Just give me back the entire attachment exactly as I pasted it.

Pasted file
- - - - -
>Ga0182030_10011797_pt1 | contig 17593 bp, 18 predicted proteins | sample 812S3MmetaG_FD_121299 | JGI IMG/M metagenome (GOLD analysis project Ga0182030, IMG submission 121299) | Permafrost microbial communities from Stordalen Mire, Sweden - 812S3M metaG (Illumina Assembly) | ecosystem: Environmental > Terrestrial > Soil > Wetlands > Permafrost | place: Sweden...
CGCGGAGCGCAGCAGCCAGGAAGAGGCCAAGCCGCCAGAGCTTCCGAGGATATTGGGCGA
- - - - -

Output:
>Ga0182030_10011797_pt1 | contig 17593 bp, 18 predicted proteins | sample 812S3MmetaG_FD_121299 | JGI IMG/M metagenome (GOLD analysis project Ga0182030, IMG submission 121299) | Permafrost microbial communities from Stordalen Mire, Sweden - 812S3M metaG (Illumina Assembly) | ecosystem: Environmental > Terrestrial > Soil > Wetlands > Permafrost | place: Sweden...
CGCGGAGCGCAGCAGCCAGGAAGAGGCCAAGCCGCCAGAGCTTCCGAGGATATTGGGCGA